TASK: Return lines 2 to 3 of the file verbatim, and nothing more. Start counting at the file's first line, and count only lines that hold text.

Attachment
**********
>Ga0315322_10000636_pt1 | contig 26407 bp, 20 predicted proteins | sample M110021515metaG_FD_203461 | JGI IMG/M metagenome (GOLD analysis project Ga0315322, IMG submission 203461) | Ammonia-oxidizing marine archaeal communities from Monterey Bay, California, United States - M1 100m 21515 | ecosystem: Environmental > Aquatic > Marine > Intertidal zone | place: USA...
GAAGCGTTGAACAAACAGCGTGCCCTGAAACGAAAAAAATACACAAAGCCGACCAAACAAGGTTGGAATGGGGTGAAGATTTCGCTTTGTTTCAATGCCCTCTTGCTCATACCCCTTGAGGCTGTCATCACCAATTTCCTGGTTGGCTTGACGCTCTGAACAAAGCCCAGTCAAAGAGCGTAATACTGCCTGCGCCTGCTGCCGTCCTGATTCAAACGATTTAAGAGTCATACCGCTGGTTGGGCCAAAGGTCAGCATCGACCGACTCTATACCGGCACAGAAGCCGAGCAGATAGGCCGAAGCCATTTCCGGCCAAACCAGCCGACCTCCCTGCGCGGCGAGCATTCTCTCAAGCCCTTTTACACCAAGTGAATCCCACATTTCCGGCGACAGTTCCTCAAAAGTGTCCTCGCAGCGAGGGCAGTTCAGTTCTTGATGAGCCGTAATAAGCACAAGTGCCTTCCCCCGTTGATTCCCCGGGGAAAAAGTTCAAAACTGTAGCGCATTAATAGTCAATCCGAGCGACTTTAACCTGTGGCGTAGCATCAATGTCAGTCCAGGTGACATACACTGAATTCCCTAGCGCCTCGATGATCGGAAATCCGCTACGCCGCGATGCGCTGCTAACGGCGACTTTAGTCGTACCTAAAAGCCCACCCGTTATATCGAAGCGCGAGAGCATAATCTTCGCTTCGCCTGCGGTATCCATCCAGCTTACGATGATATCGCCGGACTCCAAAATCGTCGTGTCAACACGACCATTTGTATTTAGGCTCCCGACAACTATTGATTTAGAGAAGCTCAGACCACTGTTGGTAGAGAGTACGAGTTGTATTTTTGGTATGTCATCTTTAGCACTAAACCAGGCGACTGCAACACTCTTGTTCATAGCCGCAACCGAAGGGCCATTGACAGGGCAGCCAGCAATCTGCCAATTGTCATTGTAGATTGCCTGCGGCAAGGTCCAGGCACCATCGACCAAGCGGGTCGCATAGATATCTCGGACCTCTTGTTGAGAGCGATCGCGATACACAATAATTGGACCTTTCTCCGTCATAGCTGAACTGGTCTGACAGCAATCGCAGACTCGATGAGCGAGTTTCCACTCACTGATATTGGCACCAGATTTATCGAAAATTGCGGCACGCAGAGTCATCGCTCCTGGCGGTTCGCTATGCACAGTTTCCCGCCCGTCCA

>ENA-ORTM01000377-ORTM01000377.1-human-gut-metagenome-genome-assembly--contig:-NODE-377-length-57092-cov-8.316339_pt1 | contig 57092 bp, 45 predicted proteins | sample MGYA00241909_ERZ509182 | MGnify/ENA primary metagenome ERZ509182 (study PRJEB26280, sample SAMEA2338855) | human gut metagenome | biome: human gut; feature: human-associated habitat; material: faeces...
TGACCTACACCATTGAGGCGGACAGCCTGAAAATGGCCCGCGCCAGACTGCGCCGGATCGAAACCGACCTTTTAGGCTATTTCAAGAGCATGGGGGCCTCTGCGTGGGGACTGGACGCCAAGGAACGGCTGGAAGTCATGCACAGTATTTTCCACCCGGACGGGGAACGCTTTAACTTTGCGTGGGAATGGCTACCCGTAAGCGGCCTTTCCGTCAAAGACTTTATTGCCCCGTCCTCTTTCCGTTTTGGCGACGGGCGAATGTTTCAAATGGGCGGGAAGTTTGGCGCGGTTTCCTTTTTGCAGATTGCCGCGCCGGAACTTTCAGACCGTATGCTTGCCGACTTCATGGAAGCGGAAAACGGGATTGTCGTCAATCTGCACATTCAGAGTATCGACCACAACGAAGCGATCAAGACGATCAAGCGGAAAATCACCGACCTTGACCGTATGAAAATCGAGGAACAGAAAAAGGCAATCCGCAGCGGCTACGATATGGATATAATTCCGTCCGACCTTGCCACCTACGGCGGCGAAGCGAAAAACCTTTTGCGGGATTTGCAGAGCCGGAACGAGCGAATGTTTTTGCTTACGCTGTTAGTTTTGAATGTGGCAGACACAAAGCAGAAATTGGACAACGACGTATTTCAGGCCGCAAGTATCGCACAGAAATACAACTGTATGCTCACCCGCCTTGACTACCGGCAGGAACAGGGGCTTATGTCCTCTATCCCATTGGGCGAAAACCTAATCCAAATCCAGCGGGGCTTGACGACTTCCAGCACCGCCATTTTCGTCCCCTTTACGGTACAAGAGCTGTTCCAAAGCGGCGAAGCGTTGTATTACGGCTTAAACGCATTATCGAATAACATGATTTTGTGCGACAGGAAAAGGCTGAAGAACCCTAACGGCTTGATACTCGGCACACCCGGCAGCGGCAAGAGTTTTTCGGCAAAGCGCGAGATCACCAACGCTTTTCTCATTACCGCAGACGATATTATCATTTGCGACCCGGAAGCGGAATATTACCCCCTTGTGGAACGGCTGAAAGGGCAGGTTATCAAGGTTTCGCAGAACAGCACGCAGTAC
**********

GAAGCGTTGAACAAACAGCGTGCCCTGAAACGAAAAAAATACACAAAGCCGACCAAACAAGGTTGGAATGGGGTGAAGATTTCGCTTTGTTTCAATGCCCTCTTGCTCATACCCCTTGAGGCTGTCATCACCAATTTCCTGGTTGGCTTGACGCTCTGAACAAAGCCCAGTCAAAGAGCGTAATACTGCCTGCGCCTGCTGCCGTCCTGATTCAAACGATTTAAGAGTCATACCGCTGGTTGGGCCAAAGGTCAGCATCGACCGACTCTATACCGGCACAGAAGCCGAGCAGATAGGCCGAAGCCATTTCCGGCCAAACCAGCCGACCTCCCTGCGCGGCGAGCATTCTCTCAAGCCCTTTTACACCAAGTGAATCCCACATTTCCGGCGACAGTTCCTCAAAAGTGTCCTCGCAGCGAGGGCAGTTCAGTTCTTGATGAGCCGTAATAAGCACAAGTGCCTTCCCCCGTTGATTCCCCGGGGAAAAAGTTCAAAACTGTAGCGCATTAATAGTCAATCCGAGCGACTTTAACCTGTGGCGTAGCATCAATGTCAGTCCAGGTGACATACACTGAATTCCCTAGCGCCTCGATGATCGGAAATCCGCTACGCCGCGATGCGCTGCTAACGGCGACTTTAGTCGTACCTAAAAGCCCACCCGTTATATCGAAGCGCGAGAGCATAATCTTCGCTTCGCCTGCGGTATCCATCCAGCTTACGATGATATCGCCGGACTCCAAAATCGTCGTGTCAACACGACCATTTGTATTTAGGCTCCCGACAACTATTGATTTAGAGAAGCTCAGACCACTGTTGGTAGAGAGTACGAGTTGTATTTTTGGTATGTCATCTTTAGCACTAAACCAGGCGACTGCAACACTCTTGTTCATAGCCGCAACCGAAGGGCCATTGACAGGGCAGCCAGCAATCTGCCAATTGTCATTGTAGATTGCCTGCGGCAAGGTCCAGGCACCATCGACCAAGCGGGTCGCATAGATATCTCGGACCTCTTGTTGAGAGCGATCGCGATACACAATAATTGGACCTTTCTCCGTCATAGCTGAACTGGTCTGACAGCAATCGCAGACTCGATGAGCGAGTTTCCACTCACTGATATTGGCACCAGATTTATCGAAAATTGCGGCACGCAGAGTCATCGCTCCTGGCGGTTCGCTATGCACAGTTTCCCGCCCGTCCA

>ENA-ORTM01000377-ORTM01000377.1-human-gut-metagenome-genome-assembly--contig:-NODE-377-length-57092-cov-8.316339_pt1 | contig 57092 bp, 45 predicted proteins | sample MGYA00241909_ERZ509182 | MGnify/ENA primary metagenome ERZ509182 (study PRJEB26280, sample SAMEA2338855) | human gut metagenome | biome: human gut; feature: human-associated habitat; material: faeces...